“Hattie B” Commuter Train Helps 1980 Flood Situation June 20th, 1980
Photo copyright Â© Verne G. Niner, 2001
In aftermath of the floods of 1980, when the popular “Hattie B.” was almost the only way to get from Mesa and Tempe to Phoenix. The Hattie B. service, named after the wife of then-Governor Bruce Babbitt, lasted just a few weeks until the highway bridges were reopened. Many wanted the service to continue, and there were even proposals to operate the service privately. A lack of interest on the part of the cities and the Highway Department were widely seen as the reason none of the proposals proceeded.
From the June 1980 TRAINS:
When record rainfall in mid-February 1980 made the normally dry Salt River in Phoenix, Ariz., a raging torrent, it washed all but three of the many river crossings, cutting the capital (a city where “mass transit” means more than two people per automobile) in half. The two major highway bridges open experienced 10-mile-long traffic jams, and commuters were spending 8 hours a day in line – so transportation officials went to work.
In an unusual example of speedy cooperation between bureaucracies, Arizona DOT and Amtrak arranged for an emergency commuter-train service, and on February 24 a train of two F40 diesels, five Amcoaches, and a Southern Pacific business car (parked in Phoenix for train-crew accommodation) arrived.
The train shuttled continuously, 5:30 am – 10 pm, Monday through Friday, over SP between Union Station in Phoenix and the SP station in Mesa, 15 miles east. Two intermediate stops – at a shopping center and a major factory – were established. To everyone’s surprise, the service became the “Sardine Express” as commuters quickly quit their autos; the train carried 24,788 passengers in the first week (or 12 trainloads a day). A sixth coach became necessary, and requests were heard to continue to service after the crisis.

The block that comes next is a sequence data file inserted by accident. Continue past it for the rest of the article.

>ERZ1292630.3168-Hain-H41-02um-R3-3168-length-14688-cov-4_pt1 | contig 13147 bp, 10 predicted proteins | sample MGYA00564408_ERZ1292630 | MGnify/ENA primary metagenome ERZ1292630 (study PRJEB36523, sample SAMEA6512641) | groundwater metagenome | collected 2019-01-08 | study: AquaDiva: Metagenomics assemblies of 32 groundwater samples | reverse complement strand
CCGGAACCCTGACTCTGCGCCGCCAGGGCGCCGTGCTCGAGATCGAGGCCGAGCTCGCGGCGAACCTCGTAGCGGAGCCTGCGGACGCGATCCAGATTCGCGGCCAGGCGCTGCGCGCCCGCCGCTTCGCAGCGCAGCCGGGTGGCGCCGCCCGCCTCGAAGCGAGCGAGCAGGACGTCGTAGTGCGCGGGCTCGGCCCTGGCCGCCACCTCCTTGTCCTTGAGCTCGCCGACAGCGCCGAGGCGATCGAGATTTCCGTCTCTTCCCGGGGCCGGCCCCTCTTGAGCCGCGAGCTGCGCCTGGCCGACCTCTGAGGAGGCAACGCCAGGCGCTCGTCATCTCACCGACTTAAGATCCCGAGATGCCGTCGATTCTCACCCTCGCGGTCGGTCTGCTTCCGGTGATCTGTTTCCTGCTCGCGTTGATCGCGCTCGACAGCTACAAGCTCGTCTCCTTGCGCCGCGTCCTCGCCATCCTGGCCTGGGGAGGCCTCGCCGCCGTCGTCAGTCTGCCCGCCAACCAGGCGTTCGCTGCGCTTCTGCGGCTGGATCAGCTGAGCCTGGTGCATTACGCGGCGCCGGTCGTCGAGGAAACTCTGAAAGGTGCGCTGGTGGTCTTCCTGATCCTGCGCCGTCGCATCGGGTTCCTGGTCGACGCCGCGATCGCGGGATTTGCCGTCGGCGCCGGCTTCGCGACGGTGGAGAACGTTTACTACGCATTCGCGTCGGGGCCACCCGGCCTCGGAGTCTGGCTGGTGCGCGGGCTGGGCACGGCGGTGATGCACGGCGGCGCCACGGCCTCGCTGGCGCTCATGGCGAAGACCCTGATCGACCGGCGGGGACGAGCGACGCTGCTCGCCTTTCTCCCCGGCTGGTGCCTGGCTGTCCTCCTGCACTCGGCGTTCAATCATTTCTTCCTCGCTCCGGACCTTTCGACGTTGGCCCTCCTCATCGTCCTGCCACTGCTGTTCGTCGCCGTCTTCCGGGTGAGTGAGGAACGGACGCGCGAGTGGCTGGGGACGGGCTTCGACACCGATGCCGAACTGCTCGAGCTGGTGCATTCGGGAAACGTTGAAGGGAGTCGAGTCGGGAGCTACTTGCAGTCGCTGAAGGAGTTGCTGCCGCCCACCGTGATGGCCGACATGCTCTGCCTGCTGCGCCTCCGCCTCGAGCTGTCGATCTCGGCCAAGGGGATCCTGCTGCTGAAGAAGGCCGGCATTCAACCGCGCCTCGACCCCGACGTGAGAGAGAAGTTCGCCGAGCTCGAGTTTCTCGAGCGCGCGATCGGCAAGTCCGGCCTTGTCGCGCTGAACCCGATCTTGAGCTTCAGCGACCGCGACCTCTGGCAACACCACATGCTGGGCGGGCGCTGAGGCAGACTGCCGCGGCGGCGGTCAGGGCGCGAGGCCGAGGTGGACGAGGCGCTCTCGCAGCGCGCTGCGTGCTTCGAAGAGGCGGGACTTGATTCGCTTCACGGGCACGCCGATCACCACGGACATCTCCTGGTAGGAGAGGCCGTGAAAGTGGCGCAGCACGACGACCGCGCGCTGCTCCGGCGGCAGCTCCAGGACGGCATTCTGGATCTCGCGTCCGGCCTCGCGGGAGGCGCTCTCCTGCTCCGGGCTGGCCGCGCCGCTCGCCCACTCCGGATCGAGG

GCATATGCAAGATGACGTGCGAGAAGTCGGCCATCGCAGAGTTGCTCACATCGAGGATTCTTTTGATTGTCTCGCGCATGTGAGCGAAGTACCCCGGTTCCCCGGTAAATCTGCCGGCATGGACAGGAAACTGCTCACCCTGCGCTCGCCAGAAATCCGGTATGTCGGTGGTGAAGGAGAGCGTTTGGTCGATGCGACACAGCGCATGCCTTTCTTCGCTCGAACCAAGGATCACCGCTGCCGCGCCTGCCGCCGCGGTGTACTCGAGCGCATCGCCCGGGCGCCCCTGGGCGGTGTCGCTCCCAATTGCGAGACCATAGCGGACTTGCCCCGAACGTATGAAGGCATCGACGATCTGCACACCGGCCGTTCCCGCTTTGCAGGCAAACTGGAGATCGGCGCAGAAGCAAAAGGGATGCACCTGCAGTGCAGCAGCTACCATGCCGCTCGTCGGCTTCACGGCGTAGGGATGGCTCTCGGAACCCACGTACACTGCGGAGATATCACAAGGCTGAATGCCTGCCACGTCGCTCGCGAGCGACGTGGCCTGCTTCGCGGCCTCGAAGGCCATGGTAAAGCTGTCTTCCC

With the reopening of a highway bridge, however, the service ended on March 7. Because the train was an emergency measure, it received state and Federal funds, and the one-way fare was just $1; the train lost $30,000 per week. But if nothing else, the “Sardine Express” awakened an auto-oriented city to the possibility of implementing rail commuter service in the future.
– Verne G. Niner
Black-and-White photos courtesy ADOT
Available from the Arizona Department of Transportation, Report T132-80-3, 1980: “How Do You Spell Commuter Relief?” One of eight reports detailing the impact of the 1980 Flood on transportation in the Phoenix Metropolitan Area.Introduction:
Chaos has a way of fomenting extraordinary response. When it became painfully obvious in mid-February that vehicular traffic far exceeded the capacity of the bridges remaining intact over the flooded Salt River, the Arizona Department of Transportation undertook a rather unique mission:
Operate buses and a train.
This account — detailing activities associated with the commuter train — is unique also. A routine governmental report, replete with executive summary, it is not. This narrative contains some statistics and recommendations. But that standard requirement to any bureaucratic to me is merely incidental to the paragraphs which are intended to relate, as adequately as possible, the monumental efforts that were exerted in providing this singular service for the public…
The commuter train which traveled between Mesa and Phoenix on 10 days between Feb. 25 and Mar. 7, 1980, was the first such operation in Arizona.
To attempt to name all the agencies and individuals who contributed to the success of this service would be folly. Without ignoring anyone or any organization which had a part of making the train “go,” this is to express sincerest appreciation to those involved.
– William A. Ordway